The existing state of the Tunisian economic situation as well as Moody’s outlook have been analyzed and made public by the US agency through a report published on June 29, 2020.
Moody’s would likely confirm the rating at the current B2 level if the review concluded with sufficient confidence that the coronavirus shock will not materially alter Tunisia’s debt trajectory and/or erode its recently restored foreign-exchange reserves buffer.
High confidence in the country’s ability to secure funding to meet upcoming debt service payments at affordable costs over the next few years could also support a confirmation at the current level, it specified.
The rating agency warned against high debt levels approaching 80% of GDP by 2023.
It also points to a history of fiscal deficits underpinned by a rigid spending structure, and large external imbalances.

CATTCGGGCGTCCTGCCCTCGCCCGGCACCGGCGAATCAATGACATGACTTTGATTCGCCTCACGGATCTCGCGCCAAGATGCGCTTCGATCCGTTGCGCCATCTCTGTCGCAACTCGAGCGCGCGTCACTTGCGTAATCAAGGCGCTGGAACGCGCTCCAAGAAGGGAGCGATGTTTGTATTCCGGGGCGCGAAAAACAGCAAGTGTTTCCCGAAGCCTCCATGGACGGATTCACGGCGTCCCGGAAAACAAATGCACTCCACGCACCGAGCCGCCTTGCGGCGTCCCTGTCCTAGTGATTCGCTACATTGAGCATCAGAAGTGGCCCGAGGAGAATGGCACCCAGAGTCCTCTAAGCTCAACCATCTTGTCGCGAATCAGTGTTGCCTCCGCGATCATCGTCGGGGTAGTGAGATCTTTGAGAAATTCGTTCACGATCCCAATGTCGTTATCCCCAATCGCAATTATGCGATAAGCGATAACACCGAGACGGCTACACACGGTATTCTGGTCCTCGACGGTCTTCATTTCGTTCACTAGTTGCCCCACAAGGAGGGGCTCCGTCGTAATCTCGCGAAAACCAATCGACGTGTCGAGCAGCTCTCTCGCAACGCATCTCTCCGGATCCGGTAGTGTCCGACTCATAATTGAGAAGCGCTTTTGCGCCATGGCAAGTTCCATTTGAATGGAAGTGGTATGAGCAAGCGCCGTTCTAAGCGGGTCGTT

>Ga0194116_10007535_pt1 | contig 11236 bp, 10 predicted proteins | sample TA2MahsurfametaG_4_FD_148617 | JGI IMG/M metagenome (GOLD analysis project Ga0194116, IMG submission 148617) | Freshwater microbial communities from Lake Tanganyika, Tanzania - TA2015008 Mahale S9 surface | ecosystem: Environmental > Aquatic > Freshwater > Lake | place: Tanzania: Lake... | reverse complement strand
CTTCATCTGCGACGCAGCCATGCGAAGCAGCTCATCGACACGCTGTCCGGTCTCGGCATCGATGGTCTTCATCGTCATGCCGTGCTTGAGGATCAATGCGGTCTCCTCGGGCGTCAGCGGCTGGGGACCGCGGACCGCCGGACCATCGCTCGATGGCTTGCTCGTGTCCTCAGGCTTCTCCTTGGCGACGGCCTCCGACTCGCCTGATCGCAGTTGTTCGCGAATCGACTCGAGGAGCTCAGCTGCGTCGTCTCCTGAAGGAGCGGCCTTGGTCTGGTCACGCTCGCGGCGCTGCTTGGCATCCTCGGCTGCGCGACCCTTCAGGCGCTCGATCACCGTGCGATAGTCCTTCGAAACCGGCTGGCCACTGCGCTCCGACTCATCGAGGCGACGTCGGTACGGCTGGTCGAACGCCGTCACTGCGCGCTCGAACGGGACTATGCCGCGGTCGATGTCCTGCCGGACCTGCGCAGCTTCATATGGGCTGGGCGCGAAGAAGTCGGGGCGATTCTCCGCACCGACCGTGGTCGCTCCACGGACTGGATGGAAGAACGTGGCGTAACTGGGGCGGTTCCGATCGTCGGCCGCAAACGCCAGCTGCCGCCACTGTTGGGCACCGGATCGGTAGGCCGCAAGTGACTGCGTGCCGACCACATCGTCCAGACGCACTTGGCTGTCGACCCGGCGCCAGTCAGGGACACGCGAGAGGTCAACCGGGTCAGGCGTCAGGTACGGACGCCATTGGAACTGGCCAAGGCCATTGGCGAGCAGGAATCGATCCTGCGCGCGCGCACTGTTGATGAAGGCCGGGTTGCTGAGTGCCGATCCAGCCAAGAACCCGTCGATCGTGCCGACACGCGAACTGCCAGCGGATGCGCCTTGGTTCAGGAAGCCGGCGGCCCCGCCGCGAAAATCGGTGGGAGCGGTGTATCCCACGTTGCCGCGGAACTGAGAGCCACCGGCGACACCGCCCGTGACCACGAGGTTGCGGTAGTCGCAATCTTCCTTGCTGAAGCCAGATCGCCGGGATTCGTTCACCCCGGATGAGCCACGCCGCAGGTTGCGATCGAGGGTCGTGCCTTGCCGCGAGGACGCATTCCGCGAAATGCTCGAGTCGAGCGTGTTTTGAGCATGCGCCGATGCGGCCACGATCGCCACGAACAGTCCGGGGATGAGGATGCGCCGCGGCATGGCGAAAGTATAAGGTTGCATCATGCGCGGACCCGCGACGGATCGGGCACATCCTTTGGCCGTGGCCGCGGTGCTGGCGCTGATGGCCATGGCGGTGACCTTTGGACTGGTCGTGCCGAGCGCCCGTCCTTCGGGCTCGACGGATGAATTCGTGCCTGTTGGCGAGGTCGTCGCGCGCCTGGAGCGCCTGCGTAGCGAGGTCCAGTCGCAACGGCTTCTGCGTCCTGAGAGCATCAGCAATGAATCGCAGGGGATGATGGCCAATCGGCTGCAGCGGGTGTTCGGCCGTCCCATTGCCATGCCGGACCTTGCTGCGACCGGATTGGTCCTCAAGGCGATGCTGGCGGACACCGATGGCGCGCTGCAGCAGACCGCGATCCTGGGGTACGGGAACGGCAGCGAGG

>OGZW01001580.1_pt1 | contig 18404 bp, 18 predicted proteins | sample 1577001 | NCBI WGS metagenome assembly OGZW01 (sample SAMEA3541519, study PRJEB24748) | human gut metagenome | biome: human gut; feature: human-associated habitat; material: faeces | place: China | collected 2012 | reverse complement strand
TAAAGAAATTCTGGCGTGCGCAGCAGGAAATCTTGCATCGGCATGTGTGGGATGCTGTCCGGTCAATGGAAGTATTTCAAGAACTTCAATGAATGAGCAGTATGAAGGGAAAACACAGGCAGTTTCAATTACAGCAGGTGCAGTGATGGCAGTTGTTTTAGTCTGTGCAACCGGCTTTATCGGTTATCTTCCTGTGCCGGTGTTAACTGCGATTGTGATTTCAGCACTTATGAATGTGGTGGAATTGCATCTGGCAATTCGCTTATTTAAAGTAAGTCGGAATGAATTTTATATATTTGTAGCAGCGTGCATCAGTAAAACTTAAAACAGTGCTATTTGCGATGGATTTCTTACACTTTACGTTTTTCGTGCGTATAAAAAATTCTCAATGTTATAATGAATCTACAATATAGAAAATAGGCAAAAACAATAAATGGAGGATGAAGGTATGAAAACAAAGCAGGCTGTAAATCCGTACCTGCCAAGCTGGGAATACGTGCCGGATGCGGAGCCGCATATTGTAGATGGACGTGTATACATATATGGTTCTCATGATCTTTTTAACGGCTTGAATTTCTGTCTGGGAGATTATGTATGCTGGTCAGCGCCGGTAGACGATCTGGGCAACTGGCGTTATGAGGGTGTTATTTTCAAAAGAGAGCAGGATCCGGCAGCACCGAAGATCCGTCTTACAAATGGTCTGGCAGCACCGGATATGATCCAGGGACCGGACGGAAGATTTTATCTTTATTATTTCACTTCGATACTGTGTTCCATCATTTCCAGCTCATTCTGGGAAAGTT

Moody’s expects 4% growth in 2021 and a gradual improvement toward growth of 3% by the end of 2024.
Notwithstanding the temporary nature of the coronavirus shock, the growth outlook remains insufficient to significantly expand employment prospects, particularly for young graduates, increasing the risk of social discontent, it pointed out.
Moody’s insists on labor market and business environment reforms that incentivize non-energy foreign direct investment.
Tunisia’s current rating will be downgraded in the event of a significantly more severe deterioration in Tunisia’s fiscal and debt metrics.
High unemployment, pronounced regional disparities and social tensions that could reignite if the economic recovery expected later this year fails to materialize, continue to cloud the economic outlook.